Bond’s Big Boss Battle in Spectre
By: Michael McCarrick; Lion’s Eye Staff Editor, email@example.com, updated by the Lion’s Eye Web Staff
“It was me all along James, the author of all your pain.” The signature line of the villain from the latest installment of the James Bond franchise, which boasts 24 films from the past 53 years and six different actors playing the main character.
The James Bond character has evolved throughout the decades in his films from being charming and suave in the early Sean Connery editions, to adding a mixture of slapstick and goofball humor in the Roger Moore and Pierce Brosnan versions.
The Daniel Craig incarnation of Bond, which began with 2006s classic Casino Royale, is perfect in a post 9/11 world and England’s answer to Jason Bourne, as this Bond is as tough, gritty and cold-blooded as written in the original Ian Fleming novels. (And remember the outcry Bond fans made when it was announced the new Bond would be played by a blonde actor a decade ago.)
Spectre is Craig’s fourth film as the suave hero and has supporting characters returning from their introduction in Skyfall.
The movie begins with the signature gun-barrel shot. Then, the picture cuts to the most lavish Dias de Muertos party ever put on film, as James Bond is introduced walking on rooftops and flying helicopters in an awesome opening action sequence, which is a standard for the franchise.
There is the beautifully animated title sequence of painted femme-fatales and slow motion bullets flying around in tune with the song Writing’s on the Wall sung by Sam Smith.
The plot continues and it turns out that Bond’s crazy Mexican adventure wasn’t authorized by the spy agency he works for, MI6, and as punishment for the damage, they ground him. That, of course, won’t stop James from tracking down the secret organization that has been haunting him for the previous three movies. That organization is the title of the film, and the head of it is a figure from Bond’s childhood whom he believed had died. It turns out he’s been alive all along and on a mission to destroy MI6.
Meanwhile, the head of MI6 is M, played by Ralph Fiennes (better known as Voldemort from Harry Potter) who clashes with the new head of British Intelligence they called C, played by Andrew Scott (better known as Moriarty from BBC’s Sherlock). C wants to permanently shut down MI6 because of the advanced technology and intelligence available to the British government. He sees no need for human spies. Moneypenny (Naomie Harris) and Q (Ben Whishaw), who were consistent side characters in earlier Bond films, return in their updated versions as well.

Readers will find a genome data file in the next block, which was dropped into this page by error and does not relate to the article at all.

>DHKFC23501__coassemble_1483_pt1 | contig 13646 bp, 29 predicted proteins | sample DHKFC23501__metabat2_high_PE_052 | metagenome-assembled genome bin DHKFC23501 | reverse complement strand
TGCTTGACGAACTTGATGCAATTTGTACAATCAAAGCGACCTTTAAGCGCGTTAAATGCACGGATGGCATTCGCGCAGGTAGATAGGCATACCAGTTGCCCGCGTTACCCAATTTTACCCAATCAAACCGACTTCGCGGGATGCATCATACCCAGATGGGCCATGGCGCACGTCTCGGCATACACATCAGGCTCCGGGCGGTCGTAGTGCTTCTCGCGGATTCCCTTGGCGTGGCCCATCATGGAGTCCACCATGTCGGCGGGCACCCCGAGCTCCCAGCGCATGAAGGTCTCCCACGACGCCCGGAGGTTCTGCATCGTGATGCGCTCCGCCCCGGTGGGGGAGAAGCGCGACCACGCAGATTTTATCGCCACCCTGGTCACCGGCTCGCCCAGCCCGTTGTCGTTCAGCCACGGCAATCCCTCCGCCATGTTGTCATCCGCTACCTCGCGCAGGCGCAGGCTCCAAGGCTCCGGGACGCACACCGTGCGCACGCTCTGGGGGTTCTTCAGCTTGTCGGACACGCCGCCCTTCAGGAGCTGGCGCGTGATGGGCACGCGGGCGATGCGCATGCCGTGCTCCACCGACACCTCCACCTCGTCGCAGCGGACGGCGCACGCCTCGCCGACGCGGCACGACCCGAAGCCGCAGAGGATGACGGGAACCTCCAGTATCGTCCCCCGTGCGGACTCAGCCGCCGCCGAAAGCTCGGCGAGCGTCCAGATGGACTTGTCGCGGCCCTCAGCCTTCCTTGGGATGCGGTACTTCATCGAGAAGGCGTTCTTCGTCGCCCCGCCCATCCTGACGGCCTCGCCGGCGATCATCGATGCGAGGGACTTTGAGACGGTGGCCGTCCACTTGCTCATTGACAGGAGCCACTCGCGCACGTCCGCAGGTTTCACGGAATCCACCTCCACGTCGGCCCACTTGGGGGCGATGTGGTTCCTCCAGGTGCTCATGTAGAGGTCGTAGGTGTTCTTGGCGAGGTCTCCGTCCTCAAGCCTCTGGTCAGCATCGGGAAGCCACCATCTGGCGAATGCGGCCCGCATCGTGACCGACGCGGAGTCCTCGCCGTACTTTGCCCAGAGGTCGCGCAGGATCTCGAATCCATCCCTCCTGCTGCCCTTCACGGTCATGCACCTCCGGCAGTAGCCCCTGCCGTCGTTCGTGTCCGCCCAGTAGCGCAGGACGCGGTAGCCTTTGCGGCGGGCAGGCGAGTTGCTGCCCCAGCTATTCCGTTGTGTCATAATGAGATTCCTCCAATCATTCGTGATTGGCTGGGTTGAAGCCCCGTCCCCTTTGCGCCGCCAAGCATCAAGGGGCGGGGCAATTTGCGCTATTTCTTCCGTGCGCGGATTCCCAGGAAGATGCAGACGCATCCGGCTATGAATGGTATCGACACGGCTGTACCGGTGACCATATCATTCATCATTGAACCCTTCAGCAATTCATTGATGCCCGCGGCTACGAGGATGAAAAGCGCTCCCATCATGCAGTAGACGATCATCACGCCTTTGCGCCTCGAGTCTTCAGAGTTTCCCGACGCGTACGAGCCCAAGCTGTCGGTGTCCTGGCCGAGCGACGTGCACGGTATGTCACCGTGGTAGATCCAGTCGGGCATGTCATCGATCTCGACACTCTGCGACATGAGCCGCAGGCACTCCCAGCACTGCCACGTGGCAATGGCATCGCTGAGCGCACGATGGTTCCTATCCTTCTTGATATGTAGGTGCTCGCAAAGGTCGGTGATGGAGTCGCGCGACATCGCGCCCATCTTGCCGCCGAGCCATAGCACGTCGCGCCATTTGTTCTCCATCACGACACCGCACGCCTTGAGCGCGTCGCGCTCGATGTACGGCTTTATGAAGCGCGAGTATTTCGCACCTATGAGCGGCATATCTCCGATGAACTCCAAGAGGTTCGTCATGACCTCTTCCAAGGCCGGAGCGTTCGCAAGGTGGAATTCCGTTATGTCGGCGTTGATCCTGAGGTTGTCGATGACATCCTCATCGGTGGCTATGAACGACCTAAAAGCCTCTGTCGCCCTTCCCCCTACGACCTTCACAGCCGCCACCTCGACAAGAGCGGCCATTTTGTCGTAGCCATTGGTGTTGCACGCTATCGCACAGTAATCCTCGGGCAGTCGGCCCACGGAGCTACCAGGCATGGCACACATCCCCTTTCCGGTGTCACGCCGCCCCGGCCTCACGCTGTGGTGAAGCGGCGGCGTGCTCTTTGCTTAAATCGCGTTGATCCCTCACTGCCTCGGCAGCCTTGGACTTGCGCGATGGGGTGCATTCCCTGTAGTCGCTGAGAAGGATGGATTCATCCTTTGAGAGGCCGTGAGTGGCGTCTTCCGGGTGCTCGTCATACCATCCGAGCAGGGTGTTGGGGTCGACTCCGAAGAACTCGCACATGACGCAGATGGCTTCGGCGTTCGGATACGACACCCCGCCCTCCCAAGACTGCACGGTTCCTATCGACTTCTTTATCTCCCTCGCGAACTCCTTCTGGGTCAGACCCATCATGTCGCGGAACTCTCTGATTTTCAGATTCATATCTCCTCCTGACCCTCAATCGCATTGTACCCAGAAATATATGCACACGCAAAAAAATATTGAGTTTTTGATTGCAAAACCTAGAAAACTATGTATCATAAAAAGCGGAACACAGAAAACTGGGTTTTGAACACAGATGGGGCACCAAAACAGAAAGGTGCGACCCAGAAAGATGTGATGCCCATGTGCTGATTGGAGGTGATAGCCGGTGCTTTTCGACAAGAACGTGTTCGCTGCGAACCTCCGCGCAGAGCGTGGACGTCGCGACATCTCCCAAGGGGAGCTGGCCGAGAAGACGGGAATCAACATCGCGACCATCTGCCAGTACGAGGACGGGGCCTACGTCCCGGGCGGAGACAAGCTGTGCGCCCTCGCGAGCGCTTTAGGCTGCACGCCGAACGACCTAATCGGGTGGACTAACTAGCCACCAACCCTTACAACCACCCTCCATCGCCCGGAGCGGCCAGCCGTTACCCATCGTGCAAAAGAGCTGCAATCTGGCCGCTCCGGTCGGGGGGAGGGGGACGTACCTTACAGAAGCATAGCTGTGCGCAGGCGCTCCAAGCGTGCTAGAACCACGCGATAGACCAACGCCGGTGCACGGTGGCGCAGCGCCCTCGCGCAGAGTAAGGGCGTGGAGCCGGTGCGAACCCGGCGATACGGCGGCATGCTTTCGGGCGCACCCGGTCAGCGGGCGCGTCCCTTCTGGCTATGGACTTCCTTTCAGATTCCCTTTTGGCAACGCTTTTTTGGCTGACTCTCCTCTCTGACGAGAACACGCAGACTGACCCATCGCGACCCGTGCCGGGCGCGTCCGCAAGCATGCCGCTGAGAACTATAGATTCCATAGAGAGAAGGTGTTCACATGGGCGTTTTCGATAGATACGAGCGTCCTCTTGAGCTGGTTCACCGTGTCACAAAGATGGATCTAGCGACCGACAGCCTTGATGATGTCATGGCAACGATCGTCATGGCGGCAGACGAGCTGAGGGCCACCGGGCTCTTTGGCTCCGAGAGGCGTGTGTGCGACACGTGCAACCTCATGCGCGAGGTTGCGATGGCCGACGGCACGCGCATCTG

The Bond girl for this movie is much stronger than in previous ones with Dr. Madeleine Swann, played by French actress Lea Seydoux. In fact, her personality and independence make her more than just a Bond girl, rather a real character with a purpose in the plot, since she is the daughter of an old guardian of James and is just as motivated to take down Spectre.
Two-time Oscar winner Christoph Waltz is the villain in Spectre and is the biggest enemy of the Craig-era Bond films. Dave Bautista (recognized as former WWE champion Batista and Drax The Destroyer from last summer’s Guardians of The Galaxy) plays a villain henchman in a throwback to other classic Bond villain henchmen such as Oddjob and Jaws.
A typical spy-villain cliché that is one of only few complaints of the film is that Waltz’s character spends too much time explaining his plans and torturing Bond with an elaborate device instead of simply killing him, thus giving Bond time to come up with an idea to escape. That trope can be forgiven, however, because James Bond is the template upon which all spy movies are based.
Watching Spectre is like tasting the most fancy gourmet chocolate in the world: while it is still just chocolate, it’s packaged and presented in the finest quality possible.
When stripping it down to its basics it’s a typical spy-action movie, but it’s so well done and wonderfully crafted that it’s enjoyable anyway. If this is the last film of the Daniel Craig Bond Saga and the studio decides to reboot the series again with a different actor, then it’s a satisfying culmination to the four-part adventure.